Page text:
Pulmonology is a medical specialty that focuses on the diagnosis, treatment, and prevention of lung diseases. Pulmonologists are sometimes referred to as chest physicians or lung specialists. The field has a broad scope and includes the treatment of many conditions from asthma to cancer, from tuberculosis to sleep disorders.
They often work with other healthcare professionals to diagnose illnesses and treat patients with lung disease. Some may even work with physical therapists to develop exercise programs geared towards improving lung health.
Read on to learn more about what it’s like to be a pulmonologist and what it takes to become one yourself.
Pulmonologist Job Duties
Typical job duties for pulmonologists include:
- Performing diagnostic procedures, such as pulmonary function tests, bronchoscopies, sputum analysis, biopsies, cultures, and arterial blood gas tests
- Providing patients with ongoing care for chronic conditions such as asthma, lung cancer, emphysema, chronic bronchitis or pneumonia
- Performing surgery to treat lung diseases or disorders that cannot be treated through other means
- Prescribing medications to help control symptoms of certain conditions
- Diagnosing and treating patients with pulmonary disorders, including asthma, emphysema, tuberculosis, pneumonia, lung cancer, interstitial lung disease, lung infections, and other conditions
- Providing medical care to patients in hospitals or intensive care units while supervising the work of other medical staff members
- Tracking patient’s progress with periodic follow up visits
Pulmonologist Salary & Outlook
The median annual wage for pulmonologists is $295,000. Those earning higher wages tend to work in private practice. The highest earners are bringing home more than $455,500 per year.
The employment of pulmonologists is expected to decline over the next decade. This is due to the growing number of primary care physicians providing care to patients with respiratory problems instead of specialists.
Pulmonologist Job Requirements
The requirements for a pulmonologist are as follows:
Education: Pulmonologists are required to have a Doctor of Medicine (MD) or Doctor of Osteopathy (DO) degree. These programs include clinical training, coursework and laboratory work. Many MD programs also require students to complete a research thesis.
Training: Pulmonologists complete three years to seven years of residency training. Their residency program will include rotations in internal medicine, surgery, intensive care, emergency care, radiology and pulmonary medicine. This training will equip pulmonologists with the tools they will use to diagnose and treat patients with respiratory-related issues.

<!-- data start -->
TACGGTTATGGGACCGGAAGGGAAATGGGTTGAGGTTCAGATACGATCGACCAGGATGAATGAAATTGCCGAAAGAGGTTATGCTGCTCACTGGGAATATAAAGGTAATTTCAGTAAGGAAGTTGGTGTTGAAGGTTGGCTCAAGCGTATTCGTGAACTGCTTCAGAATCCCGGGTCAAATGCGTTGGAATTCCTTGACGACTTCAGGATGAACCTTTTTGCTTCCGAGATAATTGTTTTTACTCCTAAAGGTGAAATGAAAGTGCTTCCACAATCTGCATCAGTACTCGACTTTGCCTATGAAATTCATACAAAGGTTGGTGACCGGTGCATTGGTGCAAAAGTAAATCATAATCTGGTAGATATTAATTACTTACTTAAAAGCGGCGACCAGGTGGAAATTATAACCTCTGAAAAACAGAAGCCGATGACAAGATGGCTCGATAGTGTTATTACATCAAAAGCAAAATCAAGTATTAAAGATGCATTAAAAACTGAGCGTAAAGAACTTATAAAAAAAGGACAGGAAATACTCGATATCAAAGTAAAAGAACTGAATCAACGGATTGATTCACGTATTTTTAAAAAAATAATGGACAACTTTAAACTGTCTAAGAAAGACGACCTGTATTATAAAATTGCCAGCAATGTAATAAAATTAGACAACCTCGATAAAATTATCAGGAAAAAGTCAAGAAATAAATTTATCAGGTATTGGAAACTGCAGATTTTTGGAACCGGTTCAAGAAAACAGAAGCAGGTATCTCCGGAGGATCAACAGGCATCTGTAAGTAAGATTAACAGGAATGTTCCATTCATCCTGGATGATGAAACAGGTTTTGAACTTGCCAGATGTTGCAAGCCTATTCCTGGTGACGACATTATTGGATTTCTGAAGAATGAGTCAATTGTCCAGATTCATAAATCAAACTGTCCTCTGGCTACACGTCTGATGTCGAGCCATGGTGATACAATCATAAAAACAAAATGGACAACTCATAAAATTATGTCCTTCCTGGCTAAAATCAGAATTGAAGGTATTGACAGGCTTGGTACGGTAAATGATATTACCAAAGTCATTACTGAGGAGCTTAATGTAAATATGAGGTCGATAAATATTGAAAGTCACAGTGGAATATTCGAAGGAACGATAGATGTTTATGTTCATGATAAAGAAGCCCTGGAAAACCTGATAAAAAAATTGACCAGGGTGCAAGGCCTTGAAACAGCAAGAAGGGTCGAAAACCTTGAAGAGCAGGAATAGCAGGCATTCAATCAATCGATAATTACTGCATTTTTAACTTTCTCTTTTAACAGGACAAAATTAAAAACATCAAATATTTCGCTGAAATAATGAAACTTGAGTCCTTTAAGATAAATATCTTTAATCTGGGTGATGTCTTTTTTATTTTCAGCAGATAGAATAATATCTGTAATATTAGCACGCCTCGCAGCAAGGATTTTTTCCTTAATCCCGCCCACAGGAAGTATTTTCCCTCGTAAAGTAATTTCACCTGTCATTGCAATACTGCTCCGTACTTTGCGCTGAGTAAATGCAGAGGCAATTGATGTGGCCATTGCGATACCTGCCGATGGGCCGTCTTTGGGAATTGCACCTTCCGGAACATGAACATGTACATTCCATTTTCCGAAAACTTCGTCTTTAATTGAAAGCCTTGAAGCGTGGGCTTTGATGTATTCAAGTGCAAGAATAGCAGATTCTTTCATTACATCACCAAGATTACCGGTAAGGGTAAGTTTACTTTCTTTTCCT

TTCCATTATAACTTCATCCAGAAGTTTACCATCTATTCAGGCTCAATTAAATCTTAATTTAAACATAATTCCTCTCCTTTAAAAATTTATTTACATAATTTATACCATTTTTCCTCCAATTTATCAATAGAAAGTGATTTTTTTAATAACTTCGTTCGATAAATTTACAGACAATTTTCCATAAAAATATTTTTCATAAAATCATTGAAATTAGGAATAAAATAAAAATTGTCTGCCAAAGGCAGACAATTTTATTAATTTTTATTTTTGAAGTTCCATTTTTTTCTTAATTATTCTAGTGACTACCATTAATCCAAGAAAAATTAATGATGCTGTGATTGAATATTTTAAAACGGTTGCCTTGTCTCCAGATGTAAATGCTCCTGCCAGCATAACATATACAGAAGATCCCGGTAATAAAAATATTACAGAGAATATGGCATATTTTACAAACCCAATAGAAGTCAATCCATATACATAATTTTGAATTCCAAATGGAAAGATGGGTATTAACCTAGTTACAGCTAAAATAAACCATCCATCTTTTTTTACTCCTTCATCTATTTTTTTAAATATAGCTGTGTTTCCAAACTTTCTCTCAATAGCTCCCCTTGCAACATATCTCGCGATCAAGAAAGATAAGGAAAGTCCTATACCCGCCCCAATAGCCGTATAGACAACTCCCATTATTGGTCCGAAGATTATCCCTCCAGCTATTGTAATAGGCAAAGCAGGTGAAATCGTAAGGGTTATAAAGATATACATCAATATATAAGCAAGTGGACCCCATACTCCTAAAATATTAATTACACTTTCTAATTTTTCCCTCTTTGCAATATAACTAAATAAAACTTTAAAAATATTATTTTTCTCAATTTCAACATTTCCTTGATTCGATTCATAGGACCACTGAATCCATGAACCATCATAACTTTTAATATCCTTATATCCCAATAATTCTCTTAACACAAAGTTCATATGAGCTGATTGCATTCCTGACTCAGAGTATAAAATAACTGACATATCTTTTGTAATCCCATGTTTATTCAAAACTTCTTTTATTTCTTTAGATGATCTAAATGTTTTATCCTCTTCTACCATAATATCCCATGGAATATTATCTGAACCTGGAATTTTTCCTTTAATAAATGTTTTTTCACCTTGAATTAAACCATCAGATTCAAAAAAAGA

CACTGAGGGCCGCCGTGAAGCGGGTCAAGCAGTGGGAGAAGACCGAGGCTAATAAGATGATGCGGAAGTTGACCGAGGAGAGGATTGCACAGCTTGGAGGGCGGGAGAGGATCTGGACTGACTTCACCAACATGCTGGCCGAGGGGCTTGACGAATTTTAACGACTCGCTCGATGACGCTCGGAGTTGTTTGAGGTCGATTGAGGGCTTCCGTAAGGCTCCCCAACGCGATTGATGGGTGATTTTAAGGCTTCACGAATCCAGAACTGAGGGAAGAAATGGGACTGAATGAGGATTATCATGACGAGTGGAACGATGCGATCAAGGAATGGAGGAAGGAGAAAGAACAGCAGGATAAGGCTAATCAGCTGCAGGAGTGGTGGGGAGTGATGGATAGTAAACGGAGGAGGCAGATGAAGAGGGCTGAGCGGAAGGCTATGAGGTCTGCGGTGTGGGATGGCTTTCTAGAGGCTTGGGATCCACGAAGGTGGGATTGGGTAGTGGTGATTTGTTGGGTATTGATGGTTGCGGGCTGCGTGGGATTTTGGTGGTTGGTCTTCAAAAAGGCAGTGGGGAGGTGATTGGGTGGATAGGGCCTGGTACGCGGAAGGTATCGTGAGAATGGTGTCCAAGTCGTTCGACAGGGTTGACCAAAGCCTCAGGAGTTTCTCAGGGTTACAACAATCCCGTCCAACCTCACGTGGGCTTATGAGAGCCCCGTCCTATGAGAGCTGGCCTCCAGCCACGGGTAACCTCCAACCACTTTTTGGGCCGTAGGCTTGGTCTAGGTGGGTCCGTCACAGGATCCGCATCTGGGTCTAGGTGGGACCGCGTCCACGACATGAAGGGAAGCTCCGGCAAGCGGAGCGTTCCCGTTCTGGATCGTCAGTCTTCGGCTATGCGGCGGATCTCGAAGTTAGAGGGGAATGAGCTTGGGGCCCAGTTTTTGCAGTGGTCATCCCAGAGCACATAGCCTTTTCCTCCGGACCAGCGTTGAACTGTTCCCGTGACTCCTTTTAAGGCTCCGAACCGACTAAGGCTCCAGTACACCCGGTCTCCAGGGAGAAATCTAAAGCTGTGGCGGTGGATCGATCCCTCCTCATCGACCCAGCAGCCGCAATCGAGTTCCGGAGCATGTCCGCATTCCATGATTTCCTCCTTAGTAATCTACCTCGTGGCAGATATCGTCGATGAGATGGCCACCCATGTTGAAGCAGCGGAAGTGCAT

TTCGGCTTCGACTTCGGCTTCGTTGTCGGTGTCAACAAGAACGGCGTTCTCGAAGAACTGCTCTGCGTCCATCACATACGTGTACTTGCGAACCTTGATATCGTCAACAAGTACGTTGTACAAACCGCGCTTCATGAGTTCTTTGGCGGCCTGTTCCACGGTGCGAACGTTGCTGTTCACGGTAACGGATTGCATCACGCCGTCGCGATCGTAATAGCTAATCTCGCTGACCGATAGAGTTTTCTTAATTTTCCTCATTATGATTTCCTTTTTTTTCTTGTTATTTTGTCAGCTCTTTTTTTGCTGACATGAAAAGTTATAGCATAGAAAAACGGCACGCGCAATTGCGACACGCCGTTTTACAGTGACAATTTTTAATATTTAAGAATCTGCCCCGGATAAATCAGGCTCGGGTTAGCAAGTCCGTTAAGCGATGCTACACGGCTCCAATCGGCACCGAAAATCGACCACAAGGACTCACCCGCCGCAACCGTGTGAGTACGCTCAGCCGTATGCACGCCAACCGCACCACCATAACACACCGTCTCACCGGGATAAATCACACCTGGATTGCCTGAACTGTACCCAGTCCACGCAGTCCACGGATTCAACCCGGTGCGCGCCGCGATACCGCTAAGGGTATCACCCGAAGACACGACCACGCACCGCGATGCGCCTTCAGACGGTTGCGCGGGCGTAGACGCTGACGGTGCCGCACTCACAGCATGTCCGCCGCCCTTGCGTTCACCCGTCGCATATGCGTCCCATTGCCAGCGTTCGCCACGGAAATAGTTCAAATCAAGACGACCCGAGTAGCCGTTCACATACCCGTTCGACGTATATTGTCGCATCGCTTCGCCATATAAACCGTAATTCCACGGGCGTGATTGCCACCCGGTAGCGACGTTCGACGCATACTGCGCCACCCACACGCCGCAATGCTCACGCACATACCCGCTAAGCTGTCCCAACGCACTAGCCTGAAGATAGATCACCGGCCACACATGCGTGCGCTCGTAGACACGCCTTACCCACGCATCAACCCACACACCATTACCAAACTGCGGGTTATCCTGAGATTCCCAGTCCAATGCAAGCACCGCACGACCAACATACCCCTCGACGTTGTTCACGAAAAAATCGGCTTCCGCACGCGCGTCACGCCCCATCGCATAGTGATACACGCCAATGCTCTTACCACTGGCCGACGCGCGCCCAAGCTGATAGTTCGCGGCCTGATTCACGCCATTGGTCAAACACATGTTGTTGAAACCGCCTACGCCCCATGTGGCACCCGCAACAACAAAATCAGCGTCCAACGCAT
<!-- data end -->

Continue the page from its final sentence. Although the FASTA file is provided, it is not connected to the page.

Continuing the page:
Certifications & Licenses: All doctors are required to become licensed in the state where they practice. This license requires candidates to pass a medical examination. Pulmonologists must also become board certified in their specialty.
The following skills are required for this job:
Problem-solving skills: In addition to being able to quickly diagnose and treat patients, pulmonologists must be able to solve problems when patients present with complications or issues that aren’t covered in medical textbooks.
Communication skills: Pulmonologists often interact with other doctors and specialists, nurses, and patients’ families. They must also explain their diagnoses and treatment plans clearly to patients.
Time management skills: Pulmonologists must be able to manage their time well in order to keep up with patient schedules, work efficiently, and stay on top of new developments in the field.
Detail oriented: The work of a pulmonologist involves detailed examinations and tests that require attention to detail.
Ability to make decisions: Because your job often involves making critical decisions regarding patients’ care, pulmonologists must be able to make sound judgments quickly. They may need to refer patients to other specialists or recommend experimental treatments if traditional methods fail.
Pulmonologist Work Environment
Pulmonologists usually work in hospitals, offices, or clinics. They spend most of their time working with patients. Pulmonologists are sometimes called upon to treat emergencies, so they may have irregular schedules. They must be able to work long hours when necessary.
The job requires the stamina to be on one’s feet for long periods of time as well as the ability to make rapid, accurate decisions. The job can be stressful because it involves working with people who are very ill. The majority of a pulmonologist’s patients have a chronic disease that may eventually kill them if not treated properly. Some patients come into the office regularly for treatment while others require emergency care.
Pulmonologist Career Advancement